In the current remake of the classic Life cereal commercial, Dad brings a box of Life cereal to his daughter Mikey, who’s a notoriously picky eater. He’s delighted when she likes something that’s good for her.
The commercial portrays a scene that is familiar to many parents. In one study of kids 3-11, 13% to 22% of the kids were picky eaters. And according to a new study published in Pediatrics, the behavior can get ingrained by age 4 and persist throughout adulthood.
Research shows that picky eating can stem from everything from parental pressure, inherent personality traits and specific biological responses to tastes and smells, to the introduction of solid foods before 6 months of age and the late introduction of chewy foods. Fortunately, you can help your child overcome it -- and adults can overcome it too. Here are some strategies:
-- Kids respond to positive messages about food (that’s why fast food ads get their attention -- “Happy Meals!”). Instead of “Don’t eat that,” say, “Let’s try this.”
-- Repeated mini tastes may make a food acceptable.
-- Be enthusiastic about the choices you present.
-- Kids want to make their own decisions, even when very young, so give them options.
-- Also, involve your child in cooking. Kids like to eat what they cook!
For adults who are food adverse, cooking also can help make foods more appealing. Talk therapy to ease anxiety may also be effective. A study in the International Journal of Eating Disorders found that anxiety and disgust at food tastes and smells often go together.
The Slow Food movement -- slow from plate to mouth, that is
Slow Food is an international organization dedicated to locally grown foods and traditional cooking that was founded in 1986 in Italy and now has 100,000 members in 160 countries. While we applaud the push to offer alternatives to obesity-inducing fast and processed foods, we’d like to advocate another kind of slow food -- slow from plate to mouth.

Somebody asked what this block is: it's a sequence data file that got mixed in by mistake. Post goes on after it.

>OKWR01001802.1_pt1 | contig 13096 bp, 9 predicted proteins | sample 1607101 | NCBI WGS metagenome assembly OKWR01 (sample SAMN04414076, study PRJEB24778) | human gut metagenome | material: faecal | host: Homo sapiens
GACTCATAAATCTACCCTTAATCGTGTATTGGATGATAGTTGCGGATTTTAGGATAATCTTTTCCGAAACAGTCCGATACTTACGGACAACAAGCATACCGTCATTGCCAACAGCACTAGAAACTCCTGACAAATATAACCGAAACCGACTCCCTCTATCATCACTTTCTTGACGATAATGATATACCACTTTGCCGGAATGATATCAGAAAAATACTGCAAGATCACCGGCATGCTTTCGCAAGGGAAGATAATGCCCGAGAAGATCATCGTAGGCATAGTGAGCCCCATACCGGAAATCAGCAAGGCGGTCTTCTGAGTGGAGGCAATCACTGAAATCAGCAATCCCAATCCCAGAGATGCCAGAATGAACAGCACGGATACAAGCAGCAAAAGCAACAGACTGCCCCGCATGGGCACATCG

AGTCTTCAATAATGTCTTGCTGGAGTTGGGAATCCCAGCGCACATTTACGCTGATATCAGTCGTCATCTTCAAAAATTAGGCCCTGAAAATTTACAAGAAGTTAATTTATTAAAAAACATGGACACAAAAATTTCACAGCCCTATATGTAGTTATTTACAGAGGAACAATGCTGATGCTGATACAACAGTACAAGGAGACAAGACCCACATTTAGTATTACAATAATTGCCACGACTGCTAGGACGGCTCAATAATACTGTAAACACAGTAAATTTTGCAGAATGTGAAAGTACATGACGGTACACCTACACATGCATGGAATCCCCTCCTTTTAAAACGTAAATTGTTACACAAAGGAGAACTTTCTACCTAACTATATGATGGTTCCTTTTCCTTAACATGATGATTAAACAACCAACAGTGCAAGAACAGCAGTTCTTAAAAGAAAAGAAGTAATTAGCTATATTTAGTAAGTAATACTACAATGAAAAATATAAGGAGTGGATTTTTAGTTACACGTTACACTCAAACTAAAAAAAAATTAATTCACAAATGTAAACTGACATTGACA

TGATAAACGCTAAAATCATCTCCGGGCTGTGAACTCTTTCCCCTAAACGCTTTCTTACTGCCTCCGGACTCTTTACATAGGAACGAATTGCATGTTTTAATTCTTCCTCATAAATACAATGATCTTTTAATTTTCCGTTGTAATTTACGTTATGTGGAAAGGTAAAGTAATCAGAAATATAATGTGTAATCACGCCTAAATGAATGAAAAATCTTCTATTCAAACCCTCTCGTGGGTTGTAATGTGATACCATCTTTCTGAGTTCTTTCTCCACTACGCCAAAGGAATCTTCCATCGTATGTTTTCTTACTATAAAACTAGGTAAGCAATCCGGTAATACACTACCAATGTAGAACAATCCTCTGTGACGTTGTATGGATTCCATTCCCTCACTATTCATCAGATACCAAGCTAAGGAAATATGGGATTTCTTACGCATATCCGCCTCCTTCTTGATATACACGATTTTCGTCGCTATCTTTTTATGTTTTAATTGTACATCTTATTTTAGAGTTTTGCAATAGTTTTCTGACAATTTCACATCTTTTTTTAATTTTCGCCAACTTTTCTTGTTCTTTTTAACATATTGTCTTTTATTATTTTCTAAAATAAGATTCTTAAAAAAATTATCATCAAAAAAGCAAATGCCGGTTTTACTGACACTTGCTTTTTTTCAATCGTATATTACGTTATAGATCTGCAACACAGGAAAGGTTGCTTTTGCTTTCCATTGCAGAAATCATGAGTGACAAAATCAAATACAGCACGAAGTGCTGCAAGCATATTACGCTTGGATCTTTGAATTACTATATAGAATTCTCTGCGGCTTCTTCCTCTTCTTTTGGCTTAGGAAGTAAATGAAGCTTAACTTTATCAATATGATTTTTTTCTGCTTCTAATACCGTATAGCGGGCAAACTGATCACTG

According to several studies, if you bolt down your food, you’re at a big risk for obesity and metabolic syndrome, a precursor to Type 2 diabetes and cardiovascular disease. Japanese researchers followed more than 1,000 men and women, average age 51, for five years and found that 12% of fast eaters developed metabolic syndrome. In contrast, only 2.3% of slow eaters did. A study in the journal Appetite found that guys who were fast eaters gained twice as much weight over eight years as average or slow eaters did. Another study in the Journal of the Academy of Nutrition and Dietetics demonstrated that normal-weight, slow eaters consumed significantly fewer calories, while feeling well-fed.
If you’re a fast eater, use these techniques to give your body’s “I’m full” hormone, leptin, time to signal you to stop eating: Drink a sip of water between bites. Count how many times you chew each bite -- aiming for 20 to 35 chews. Put down your utensil between bites. Then think mindfully about the flavors, smells and textures you are eating, allowing yourself to savor them. That’ll slow down your risk of overeating, weight gain and serious health problems.
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